The Parent Geeks didn’t know what to make of the game when it was presented to them. In fact, it took them several rounds to get their act together. At first, they just did their own thing. This resulted in a few actions where two players were actually focused on correcting the same issue. Hilarity and scornful looks ensued. After a bit, they got into the rhythm and worked together like a team. The Parent Geeks really liked how each player was capable of fixing everything on the ship, if given enough time. They were not fans of the “real-time” game rounds, but after the first game, that’s all they could talk about. Having only a minute to do anything as a group really puts focus on teamwork, communication, and more than anything else, patience. Players didn’t do things right, could have done things better, and there was a lot of “should have /could have” discussions. All this hindsight, however, only lead the Parent Geeks to want to play the game again. Which they did and loved it. The game was endorsed by the Parent Geeks for being playable by a wide age range, quick to play, being a lot of fun, and easy to get into.
The Gamer Geeks were fans almost from the start. This game requires the players to have their act together, like Space Alert, but without the unfortunate ability to blow up the ship. The Gamer Geeks also enjoyed how quickly the game moved, like Escape: The Curse of the Temple, but not from start to finish. The sand timer kept the rounds quick and suspenseful, but there was always time between rounds for the players to catch their breath, discuss their next move, and then hope that they planned well. This constant shift between “GO! GO! GO!” and the brief break between rounds were well-balanced, never upsetting the game’s overall level of excitement or pacing. The end result was a game that was challenging, entertaining, and had seemingly endless replay appeal, leaving the Gamer Geeks little choice but to approve it.
This game is not for the weak or the meek, but it most certainly can be played by everyone. The games complexity comes from keeping your group focused and tackling the issues as quickly as possible. Players must be able to think fast and act faster. If something doesn’t go according to plan, they best have a Plan B, C, D, E, and a loosely formed Plan F. Each player is important and every player is equal. This is not a game where one player has any advantage. Everyone is equal and equally ill prepared. Luck, timing, and logical thinking will help win the game, but not guarantee victory. The roll of the dice still determines if the player’s attempt was successful or not. Of course, experienced players will immediately recognize that the Event die value not only populates the dirigible with problems, but also lets the savvy player know which ones are going to be easier to fix. Thus, players can reduce their level of risk of failure by focusing on what can be fixed with a higher chance of success versus what might be the closest. That adds a neat twist to the game and some interesting choices to make as a group.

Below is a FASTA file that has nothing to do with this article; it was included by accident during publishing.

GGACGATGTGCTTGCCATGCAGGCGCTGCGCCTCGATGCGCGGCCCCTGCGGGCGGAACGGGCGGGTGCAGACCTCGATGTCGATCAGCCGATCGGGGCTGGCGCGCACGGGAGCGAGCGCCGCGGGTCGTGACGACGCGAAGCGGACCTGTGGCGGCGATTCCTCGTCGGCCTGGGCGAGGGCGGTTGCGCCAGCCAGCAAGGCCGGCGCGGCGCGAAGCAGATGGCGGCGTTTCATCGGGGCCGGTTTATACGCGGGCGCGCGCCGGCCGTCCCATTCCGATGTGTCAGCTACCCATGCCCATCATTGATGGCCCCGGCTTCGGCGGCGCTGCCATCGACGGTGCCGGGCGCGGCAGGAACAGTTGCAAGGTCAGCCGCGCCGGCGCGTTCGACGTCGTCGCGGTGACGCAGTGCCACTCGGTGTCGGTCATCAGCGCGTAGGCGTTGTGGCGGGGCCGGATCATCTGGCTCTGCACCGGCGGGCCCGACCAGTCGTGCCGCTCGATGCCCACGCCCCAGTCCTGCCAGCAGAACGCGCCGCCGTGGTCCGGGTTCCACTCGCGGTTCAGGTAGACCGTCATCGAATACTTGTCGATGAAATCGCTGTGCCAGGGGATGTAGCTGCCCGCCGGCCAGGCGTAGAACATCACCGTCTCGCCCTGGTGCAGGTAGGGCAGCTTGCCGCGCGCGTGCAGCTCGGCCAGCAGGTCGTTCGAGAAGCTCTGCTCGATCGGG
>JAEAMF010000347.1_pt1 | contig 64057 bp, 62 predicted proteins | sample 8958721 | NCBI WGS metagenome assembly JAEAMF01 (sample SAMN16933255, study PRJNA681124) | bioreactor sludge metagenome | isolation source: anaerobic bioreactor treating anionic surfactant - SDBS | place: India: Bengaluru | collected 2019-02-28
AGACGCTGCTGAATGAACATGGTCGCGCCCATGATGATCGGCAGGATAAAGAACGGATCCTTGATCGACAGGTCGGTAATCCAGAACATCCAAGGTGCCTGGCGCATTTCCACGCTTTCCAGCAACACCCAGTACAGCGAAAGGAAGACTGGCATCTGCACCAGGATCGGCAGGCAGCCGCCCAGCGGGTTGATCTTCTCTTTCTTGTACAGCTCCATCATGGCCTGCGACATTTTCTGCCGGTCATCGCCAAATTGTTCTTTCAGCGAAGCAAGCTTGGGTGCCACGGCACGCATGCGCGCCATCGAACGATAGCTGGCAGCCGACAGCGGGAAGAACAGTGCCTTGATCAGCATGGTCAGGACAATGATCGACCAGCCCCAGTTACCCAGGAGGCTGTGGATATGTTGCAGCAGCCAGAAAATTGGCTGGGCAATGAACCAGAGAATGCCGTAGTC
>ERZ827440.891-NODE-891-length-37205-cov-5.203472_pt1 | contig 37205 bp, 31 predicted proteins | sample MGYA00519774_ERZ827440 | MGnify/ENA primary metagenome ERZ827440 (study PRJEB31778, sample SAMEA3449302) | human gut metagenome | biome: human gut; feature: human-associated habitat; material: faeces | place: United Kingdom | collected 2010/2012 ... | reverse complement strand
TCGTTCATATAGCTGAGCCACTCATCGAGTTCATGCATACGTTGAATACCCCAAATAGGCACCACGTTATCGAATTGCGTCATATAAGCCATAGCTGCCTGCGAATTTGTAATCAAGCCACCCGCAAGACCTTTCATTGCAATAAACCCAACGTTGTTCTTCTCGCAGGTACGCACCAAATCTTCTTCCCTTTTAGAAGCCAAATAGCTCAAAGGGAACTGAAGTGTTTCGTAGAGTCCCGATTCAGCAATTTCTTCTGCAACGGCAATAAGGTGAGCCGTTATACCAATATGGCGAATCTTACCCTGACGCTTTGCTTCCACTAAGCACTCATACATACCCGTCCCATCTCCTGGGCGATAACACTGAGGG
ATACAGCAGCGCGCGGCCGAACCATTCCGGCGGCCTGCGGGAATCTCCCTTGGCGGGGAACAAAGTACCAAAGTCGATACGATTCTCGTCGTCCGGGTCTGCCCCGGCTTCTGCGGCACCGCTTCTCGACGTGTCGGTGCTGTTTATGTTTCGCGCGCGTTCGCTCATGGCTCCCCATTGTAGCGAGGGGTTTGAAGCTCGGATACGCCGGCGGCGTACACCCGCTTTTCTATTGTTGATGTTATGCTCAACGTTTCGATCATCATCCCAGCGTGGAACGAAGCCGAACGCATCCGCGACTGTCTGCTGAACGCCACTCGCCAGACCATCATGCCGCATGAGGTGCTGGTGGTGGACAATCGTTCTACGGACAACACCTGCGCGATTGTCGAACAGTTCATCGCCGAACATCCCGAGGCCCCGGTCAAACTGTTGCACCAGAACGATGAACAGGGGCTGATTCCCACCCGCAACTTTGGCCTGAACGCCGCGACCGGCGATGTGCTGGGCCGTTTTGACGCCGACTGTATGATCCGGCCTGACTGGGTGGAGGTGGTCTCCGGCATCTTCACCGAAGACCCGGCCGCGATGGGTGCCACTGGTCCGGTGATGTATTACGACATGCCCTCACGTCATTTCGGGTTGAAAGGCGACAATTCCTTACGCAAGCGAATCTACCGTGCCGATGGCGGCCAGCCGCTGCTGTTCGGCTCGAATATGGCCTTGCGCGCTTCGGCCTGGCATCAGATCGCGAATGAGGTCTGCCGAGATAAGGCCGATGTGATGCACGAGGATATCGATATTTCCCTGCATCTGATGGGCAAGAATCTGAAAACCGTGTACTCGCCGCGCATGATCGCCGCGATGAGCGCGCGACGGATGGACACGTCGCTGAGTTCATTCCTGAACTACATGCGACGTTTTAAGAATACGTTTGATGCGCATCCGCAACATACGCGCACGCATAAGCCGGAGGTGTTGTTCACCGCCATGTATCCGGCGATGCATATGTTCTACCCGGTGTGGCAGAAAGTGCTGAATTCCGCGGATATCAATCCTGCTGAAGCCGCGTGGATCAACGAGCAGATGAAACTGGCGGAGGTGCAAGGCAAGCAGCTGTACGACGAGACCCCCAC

I very much like Farns Filoworth’s Dirigible Disaster and the game serves as an excellent reminder why we, game playing enthusiasts, should keep a close eye on the independent game designers and publishers. While they might not have access to large publishing houses or the ability to make their games widely available, they are granted a tremendous amount of creative freedom. Print on demand companies like the Game Crafter have made it possible for unique and intriguing games to be shared with a larger audience. This game is most certainly worth any player’s time, especially if they enjoy cooperative games that challenge a group’s ability to communicate and keep their cool.
But expect a lot of swearing. Oh, goodness, yes. Colorful language will abound, my friends.
This game was given to Father Geek as a review copy. Father Geek was not paid, bribed, wined, dined, or threatened in vain hopes of influencing this review. Such is the statuesque and legendary integrity of Father Geek.Farns Filoworth's Dirigible Disaster Game Review,